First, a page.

What Is Law?


The law shapes politics, economics, history and society in many ways and functions as a mediator of relations between people. It includes the rules, regulations and policies that determine how people should interact with one another, whether in a business transaction or an accident on a road. Almost all societies have some kind of legal system that defines and regulates these interactions. The field of law also encompasses the professions that give advice about law, defend or punish people who break the rules and those who enforce them.

Law is also the body of rules that governs the actions of a government and its citizens. It includes statutes, executive orders and judicial decisions. Governments make laws to control their people and resources, and they enforce laws through military and police forces. These powers have their limits, as reflected in the ongoing struggle over democratic rule and increased citizen rights around the world.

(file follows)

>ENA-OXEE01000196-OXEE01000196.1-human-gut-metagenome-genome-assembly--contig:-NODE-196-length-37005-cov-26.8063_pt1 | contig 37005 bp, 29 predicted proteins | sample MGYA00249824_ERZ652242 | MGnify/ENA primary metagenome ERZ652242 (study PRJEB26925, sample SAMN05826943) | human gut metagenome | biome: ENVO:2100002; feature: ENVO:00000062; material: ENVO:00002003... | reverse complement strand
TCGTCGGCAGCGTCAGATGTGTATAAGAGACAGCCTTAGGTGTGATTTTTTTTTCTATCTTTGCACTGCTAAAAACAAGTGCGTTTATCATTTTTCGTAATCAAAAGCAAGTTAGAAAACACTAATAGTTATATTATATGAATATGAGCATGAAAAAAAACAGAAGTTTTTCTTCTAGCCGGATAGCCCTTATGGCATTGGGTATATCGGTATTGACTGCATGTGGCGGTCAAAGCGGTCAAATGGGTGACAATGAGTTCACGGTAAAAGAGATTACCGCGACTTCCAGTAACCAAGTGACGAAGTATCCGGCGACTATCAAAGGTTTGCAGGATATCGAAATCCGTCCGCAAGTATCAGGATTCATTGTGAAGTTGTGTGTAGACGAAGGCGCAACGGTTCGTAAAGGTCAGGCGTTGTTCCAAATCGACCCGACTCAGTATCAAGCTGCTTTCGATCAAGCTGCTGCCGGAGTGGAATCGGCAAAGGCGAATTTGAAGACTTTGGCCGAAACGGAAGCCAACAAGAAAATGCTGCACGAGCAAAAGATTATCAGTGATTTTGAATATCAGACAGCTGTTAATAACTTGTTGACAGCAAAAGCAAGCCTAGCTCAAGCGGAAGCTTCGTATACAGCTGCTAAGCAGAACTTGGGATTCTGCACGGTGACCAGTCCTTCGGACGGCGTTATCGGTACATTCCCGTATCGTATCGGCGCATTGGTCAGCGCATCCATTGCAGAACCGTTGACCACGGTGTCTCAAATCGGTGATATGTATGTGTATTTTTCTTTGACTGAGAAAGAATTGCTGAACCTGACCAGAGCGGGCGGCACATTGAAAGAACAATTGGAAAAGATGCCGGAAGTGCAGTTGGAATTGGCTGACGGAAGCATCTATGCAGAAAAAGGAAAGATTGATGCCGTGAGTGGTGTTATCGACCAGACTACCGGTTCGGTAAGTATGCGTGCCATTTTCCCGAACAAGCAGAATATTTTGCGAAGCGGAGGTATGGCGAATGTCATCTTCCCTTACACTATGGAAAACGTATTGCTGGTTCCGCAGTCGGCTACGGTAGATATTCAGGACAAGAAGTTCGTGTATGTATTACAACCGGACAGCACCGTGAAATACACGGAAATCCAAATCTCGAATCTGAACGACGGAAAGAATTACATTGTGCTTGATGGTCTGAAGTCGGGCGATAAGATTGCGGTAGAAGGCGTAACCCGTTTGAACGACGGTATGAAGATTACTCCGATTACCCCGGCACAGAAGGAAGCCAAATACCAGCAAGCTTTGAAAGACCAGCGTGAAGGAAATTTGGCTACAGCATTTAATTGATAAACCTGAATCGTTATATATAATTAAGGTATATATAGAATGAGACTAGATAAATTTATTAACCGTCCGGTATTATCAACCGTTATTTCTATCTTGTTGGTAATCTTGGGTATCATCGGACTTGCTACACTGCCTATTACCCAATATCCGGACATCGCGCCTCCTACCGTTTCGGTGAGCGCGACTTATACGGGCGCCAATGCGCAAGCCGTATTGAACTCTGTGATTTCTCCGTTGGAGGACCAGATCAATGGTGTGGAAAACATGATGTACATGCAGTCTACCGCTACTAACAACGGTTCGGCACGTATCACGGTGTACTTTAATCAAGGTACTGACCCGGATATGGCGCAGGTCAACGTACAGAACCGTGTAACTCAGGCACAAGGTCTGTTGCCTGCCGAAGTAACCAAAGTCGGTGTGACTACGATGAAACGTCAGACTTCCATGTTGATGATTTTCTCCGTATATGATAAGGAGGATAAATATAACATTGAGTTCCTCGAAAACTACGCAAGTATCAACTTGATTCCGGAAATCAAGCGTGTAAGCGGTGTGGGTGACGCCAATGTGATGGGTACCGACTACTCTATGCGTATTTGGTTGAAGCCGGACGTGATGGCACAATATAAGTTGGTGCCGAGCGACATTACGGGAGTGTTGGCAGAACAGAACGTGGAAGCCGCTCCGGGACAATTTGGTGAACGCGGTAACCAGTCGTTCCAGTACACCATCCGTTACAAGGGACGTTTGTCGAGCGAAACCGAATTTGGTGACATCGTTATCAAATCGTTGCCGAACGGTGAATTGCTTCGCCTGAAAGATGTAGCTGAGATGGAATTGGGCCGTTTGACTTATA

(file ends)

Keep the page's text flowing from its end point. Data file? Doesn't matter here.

Legal systems vary across the world, and they reflect the cultural values of the nation-states that create them. In some countries, judges and lawyers may have a professional code of ethics that guides their behavior. The concept of law has been shaped by a range of philosophical ideas. Utilitarian philosopher John Austin argued that law reflects commands, backed by the threat of sanctions, from an authority to whom people have a habit of obedience. Jean-Jacques Rousseau and others promoted the idea of natural law that reflects underlying moral principles of human nature.

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